P275 HMS Raider and RNLB 17-09 City of London II Lifeboat, Dover Marina, Kent, UK

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John Latter on April 22, 2011

The P2000-class HMS Raider, pennant number 275 (1), is an Archer-class patrol and training vessel in service with the British Royal Navy (RN). The Archer-class are commonly referred to as Fast Training Boats.

P275 HMS Raider, along with P165 HMS Example (ex-A153 XSV Example) and P164 HMS Explorer (ex-A154 XSV Explorer), also Archer-class, arrived in Dover Harbour on Monday, 18th of April, 2011.

The patrol boat is shown moored against the floating pontoon of Crosswall Quay, astern of the Dover lifeboat in the Tidal Harbour of Dover Marina. More information on the Severn-class lifeboat can be found at RNLB 17-09 City of London II and Lifeboat Station.

The photo was taken at 6.56 am on Tuesday, 19th of April, a few hours before the mini-flotilla left port.

P165 HMS Example and P164 HMS Explorer are both out-of-shot to the left, moored at the end of floating pontoons full of yachts and boats. A group photo will be uploaded later - check following "comments" for the link.

HMS Raider is part of the 1st Patrol Boat Squadron (alt. First Patrol Boat Squadron). 1PBS is commanded by Commander 1PBS, who is also Commander URNU - "University Royal Naval Unit" (2). The mission statement of the 1PBS is to "provide support to allow the conduct of safe and effective P2000 operations in support of the URNU sea-training syllabus".

HMS Raider: Introduction (3)

HMS Raider (P275) is an Archer class patrol and training vessel of the British Royal Navy, used to fulfil the sea-training syllabus of the Bristol University Royal Naval Unit (Bristol URNU). Based in Devonport, HMS Raider is used to conduct sea-training at weekends during term-time; travelling to ports on the south coast and on the continent. During the Easter and Summer vacations, HMS Raider is deployed for up to 6 weeks of sea time.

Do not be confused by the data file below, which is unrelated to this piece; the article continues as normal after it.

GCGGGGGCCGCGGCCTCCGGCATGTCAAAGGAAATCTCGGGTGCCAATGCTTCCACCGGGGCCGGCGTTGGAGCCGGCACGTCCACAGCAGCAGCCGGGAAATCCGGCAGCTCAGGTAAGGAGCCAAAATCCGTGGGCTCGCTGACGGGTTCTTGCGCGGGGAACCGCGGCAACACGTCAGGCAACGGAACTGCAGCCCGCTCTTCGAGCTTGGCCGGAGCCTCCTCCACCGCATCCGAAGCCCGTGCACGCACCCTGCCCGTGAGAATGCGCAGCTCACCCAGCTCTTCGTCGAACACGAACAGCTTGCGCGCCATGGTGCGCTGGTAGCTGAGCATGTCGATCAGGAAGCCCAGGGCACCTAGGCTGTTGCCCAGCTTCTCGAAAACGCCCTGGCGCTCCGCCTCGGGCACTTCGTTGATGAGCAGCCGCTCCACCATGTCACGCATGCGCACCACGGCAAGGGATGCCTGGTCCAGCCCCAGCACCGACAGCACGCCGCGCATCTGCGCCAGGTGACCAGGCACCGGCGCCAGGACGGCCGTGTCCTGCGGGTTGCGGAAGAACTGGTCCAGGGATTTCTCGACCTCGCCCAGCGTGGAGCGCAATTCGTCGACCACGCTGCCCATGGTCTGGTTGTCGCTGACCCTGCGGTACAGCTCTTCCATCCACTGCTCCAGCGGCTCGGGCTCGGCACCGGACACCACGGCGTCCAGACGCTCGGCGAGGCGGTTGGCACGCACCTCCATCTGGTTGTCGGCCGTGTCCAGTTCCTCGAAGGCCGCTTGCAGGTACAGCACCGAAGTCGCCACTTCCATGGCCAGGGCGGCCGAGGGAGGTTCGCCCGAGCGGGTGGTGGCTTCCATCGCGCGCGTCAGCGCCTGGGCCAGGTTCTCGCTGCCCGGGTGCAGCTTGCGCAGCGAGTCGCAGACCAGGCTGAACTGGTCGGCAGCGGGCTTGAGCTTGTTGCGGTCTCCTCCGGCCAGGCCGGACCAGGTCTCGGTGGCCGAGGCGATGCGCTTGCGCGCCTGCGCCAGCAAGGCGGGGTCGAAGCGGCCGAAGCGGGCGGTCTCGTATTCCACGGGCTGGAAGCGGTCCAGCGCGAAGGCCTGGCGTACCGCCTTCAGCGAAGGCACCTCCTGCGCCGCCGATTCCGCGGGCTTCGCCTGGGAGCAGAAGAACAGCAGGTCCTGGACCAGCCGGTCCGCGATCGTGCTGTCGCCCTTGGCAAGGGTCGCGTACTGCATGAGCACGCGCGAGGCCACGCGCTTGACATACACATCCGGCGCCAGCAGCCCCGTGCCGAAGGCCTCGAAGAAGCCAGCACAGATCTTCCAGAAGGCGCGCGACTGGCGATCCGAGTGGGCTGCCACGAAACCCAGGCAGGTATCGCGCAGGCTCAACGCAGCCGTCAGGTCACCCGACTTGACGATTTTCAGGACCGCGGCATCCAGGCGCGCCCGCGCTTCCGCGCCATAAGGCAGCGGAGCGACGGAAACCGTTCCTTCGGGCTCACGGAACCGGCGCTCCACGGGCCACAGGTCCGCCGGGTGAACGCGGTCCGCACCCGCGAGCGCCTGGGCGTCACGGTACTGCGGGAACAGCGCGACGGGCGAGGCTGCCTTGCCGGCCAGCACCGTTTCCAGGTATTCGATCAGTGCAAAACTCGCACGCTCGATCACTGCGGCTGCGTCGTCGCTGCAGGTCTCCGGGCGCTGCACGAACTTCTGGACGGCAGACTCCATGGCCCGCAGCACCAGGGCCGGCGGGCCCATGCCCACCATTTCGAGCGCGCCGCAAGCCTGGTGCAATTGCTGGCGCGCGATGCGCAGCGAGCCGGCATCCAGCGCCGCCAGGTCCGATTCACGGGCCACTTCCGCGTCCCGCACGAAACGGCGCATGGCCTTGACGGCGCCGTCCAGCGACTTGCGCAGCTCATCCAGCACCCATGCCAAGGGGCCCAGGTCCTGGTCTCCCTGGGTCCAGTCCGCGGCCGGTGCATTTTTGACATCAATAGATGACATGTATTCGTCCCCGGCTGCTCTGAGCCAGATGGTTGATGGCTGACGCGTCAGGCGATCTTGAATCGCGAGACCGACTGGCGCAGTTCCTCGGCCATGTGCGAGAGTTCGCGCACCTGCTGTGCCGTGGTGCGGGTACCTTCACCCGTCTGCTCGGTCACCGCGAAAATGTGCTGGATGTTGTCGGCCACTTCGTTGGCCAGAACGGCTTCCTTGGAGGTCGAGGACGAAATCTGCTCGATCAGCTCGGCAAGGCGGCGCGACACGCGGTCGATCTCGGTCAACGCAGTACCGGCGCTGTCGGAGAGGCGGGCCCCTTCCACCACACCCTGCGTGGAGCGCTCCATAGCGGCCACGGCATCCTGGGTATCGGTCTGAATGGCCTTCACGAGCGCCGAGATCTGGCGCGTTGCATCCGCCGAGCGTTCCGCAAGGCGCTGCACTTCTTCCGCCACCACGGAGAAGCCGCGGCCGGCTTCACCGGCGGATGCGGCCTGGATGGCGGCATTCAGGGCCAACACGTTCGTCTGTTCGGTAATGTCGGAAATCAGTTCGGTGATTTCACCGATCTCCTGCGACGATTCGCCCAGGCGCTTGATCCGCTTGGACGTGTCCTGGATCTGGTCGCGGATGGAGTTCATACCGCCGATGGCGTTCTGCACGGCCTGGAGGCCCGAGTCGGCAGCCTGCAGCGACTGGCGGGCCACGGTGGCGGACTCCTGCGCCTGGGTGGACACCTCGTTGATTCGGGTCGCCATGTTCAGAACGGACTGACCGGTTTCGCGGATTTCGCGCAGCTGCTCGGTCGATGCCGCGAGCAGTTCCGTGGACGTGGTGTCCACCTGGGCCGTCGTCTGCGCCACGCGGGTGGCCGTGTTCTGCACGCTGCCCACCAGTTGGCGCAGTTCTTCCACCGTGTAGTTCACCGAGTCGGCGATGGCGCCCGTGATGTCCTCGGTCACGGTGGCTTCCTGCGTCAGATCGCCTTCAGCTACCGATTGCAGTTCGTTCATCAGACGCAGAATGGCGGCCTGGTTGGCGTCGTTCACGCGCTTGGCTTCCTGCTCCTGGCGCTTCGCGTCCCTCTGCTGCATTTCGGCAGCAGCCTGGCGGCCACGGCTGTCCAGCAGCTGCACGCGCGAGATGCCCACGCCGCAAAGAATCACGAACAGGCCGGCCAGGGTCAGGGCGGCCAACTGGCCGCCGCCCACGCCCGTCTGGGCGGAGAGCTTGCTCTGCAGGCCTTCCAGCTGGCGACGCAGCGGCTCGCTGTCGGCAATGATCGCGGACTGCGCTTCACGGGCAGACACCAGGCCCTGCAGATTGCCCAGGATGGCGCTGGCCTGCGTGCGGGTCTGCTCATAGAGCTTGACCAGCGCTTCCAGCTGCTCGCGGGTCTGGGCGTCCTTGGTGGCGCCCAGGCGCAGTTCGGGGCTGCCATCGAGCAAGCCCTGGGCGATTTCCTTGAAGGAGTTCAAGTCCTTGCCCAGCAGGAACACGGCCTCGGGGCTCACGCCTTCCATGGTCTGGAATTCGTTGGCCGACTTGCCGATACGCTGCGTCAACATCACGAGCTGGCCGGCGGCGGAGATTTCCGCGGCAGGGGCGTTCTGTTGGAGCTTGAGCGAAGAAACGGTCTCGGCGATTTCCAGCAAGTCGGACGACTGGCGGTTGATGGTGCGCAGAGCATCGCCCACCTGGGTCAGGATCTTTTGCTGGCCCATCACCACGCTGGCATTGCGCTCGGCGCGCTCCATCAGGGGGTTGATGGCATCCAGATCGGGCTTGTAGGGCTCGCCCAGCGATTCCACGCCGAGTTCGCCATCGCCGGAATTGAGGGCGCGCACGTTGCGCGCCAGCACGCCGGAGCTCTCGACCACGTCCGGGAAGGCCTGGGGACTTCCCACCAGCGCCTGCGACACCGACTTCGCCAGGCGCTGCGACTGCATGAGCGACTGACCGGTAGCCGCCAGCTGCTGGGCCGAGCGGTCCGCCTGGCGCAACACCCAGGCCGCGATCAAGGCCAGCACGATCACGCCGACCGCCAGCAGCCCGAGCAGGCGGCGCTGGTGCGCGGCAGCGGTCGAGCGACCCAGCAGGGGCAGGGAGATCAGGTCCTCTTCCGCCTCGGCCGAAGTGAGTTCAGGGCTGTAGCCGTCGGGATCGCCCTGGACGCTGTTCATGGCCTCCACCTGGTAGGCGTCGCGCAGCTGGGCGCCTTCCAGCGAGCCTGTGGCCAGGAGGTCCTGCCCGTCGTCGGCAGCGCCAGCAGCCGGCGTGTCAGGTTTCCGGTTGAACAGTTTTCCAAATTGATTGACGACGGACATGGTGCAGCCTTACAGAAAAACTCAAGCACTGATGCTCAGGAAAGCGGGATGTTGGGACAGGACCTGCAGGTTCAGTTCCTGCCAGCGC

The commanding officer is Lieutenant Richie Gray Royal Navy.

Bristol URNU (3)

HMS Raider (formerly of Cambridge URNU) became Bristol URNU's Training ship in Summer 2010, superseding HMS Trumpeter. The HQ of Bristol URNU is Lunsford House, part of the University of Bristol's Chemistry Campus. Students attend Bristol URNU from the University of Bristol, University of Bath and University of the West of England (UWE). Drill nights take place weekly at Lunsford House. Sea training takes place onboard HMS Raider. The Unit staff comprises a regular Royal Navy officer as OiC (officer in Command), a Royal Navy CPO (Chief Petty Officer) as coxswain, a civilian secretary, a senior training officer (RNR) and a team of 3 training officers (Royal Naval Reserve, RNR). The staff ensure that the shore based training of the undergraduate students prepares them for service on HMS Raider at Sea. Raider deploys at weekends and for Easter and Summer deployments.

HMS Raider (3)

HMS Raider is one of sixteen 20 metre, 54 tonne P2000 patrol craft employed by the Royal Navy. She is constructed from glass-reinforced plastic (GRP). All sixteen P2000s fall within the 1PBS, with fourteen of these being affiliated with URNUs. As a Batch 2, HMS Raider has a sustainable top speed of 24 knots, faster than her Batch 1 sister ships due to her more powerful turbocharged MTU diesels; she can exceed 24 knots in suitable sea conditions. The only other Batch 2 P2000 is HMS Tracker (P274), affiliated to Oxford URNU.

In the summer of 2010 HMS Raider and HMS Tracker completed a deployment to Gibraltar.

HMS Raider: History (4)

The current HMS Raider is the third ship of this name to see service with the Royal Navy. She belongs to the P2000 or 'Archer' class of coastal training craft and is one of 16 such vessels in service with the Royal Naval Reserve.